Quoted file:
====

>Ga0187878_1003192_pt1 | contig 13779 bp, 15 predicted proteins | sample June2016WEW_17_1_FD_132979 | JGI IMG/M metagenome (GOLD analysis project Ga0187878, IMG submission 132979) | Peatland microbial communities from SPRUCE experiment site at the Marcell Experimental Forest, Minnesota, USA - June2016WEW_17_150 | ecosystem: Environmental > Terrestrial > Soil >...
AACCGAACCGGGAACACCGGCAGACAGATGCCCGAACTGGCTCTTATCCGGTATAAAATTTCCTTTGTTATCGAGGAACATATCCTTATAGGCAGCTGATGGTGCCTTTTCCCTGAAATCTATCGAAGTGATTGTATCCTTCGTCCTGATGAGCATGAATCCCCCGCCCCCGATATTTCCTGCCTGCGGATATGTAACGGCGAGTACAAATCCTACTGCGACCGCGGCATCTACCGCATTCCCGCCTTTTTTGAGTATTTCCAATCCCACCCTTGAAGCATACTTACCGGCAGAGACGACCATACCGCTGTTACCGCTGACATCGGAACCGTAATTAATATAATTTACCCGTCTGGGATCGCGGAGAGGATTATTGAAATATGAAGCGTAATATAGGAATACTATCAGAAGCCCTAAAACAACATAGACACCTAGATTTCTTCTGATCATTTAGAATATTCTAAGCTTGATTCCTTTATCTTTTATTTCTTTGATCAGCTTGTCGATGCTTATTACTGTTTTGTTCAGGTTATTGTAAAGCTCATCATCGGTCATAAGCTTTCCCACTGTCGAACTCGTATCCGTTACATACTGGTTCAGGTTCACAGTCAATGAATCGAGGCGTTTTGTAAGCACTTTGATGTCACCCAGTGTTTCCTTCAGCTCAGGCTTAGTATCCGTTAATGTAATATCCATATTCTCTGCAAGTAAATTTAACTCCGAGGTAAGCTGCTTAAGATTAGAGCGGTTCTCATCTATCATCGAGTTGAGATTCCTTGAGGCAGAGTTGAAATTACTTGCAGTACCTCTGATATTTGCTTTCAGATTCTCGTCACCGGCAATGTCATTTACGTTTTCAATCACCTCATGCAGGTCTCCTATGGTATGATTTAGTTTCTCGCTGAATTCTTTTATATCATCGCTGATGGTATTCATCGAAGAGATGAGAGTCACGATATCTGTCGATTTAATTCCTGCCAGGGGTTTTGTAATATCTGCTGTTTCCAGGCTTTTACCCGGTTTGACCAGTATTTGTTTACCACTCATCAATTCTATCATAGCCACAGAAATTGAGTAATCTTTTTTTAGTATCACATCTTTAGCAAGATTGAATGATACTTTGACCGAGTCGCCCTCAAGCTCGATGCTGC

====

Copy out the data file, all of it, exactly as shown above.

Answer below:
>Ga0187878_1003192_pt1 | contig 13779 bp, 15 predicted proteins | sample June2016WEW_17_1_FD_132979 | JGI IMG/M metagenome (GOLD analysis project Ga0187878, IMG submission 132979) | Peatland microbial communities from SPRUCE experiment site at the Marcell Experimental Forest, Minnesota, USA - June2016WEW_17_150 | ecosystem: Environmental > Terrestrial > Soil >...
AACCGAACCGGGAACACCGGCAGACAGATGCCCGAACTGGCTCTTATCCGGTATAAAATTTCCTTTGTTATCGAGGAACATATCCTTATAGGCAGCTGATGGTGCCTTTTCCCTGAAATCTATCGAAGTGATTGTATCCTTCGTCCTGATGAGCATGAATCCCCCGCCCCCGATATTTCCTGCCTGCGGATATGTAACGGCGAGTACAAATCCTACTGCGACCGCGGCATCTACCGCATTCCCGCCTTTTTTGAGTATTTCCAATCCCACCCTTGAAGCATACTTACCGGCAGAGACGACCATACCGCTGTTACCGCTGACATCGGAACCGTAATTAATATAATTTACCCGTCTGGGATCGCGGAGAGGATTATTGAAATATGAAGCGTAATATAGGAATACTATCAGAAGCCCTAAAACAACATAGACACCTAGATTTCTTCTGATCATTTAGAATATTCTAAGCTTGATTCCTTTATCTTTTATTTCTTTGATCAGCTTGTCGATGCTTATTACTGTTTTGTTCAGGTTATTGTAAAGCTCATCATCGGTCATAAGCTTTCCCACTGTCGAACTCGTATCCGTTACATACTGGTTCAGGTTCACAGTCAATGAATCGAGGCGTTTTGTAAGCACTTTGATGTCACCCAGTGTTTCCTTCAGCTCAGGCTTAGTATCCGTTAATGTAATATCCATATTCTCTGCAAGTAAATTTAACTCCGAGGTAAGCTGCTTAAGATTAGAGCGGTTCTCATCTATCATCGAGTTGAGATTCCTTGAGGCAGAGTTGAAATTACTTGCAGTACCTCTGATATTTGCTTTCAGATTCTCGTCACCGGCAATGTCATTTACGTTTTCAATCACCTCATGCAGGTCTCCTATGGTATGATTTAGTTTCTCGCTGAATTCTTTTATATCATCGCTGATGGTATTCATCGAAGAGATGAGAGTCACGATATCTGTCGATTTAATTCCTGCCAGGGGTTTTGTAATATCTGCTGTTTCCAGGCTTTTACCCGGTTTGACCAGTATTTGTTTACCACTCATCAATTCTATCATAGCCACAGAAATTGAGTAATCTTTTTTTAGTATCACATCTTTAGCAAGATTGAATGATACTTTGACCGAGTCGCCCTCAAGCTCGATGCTGC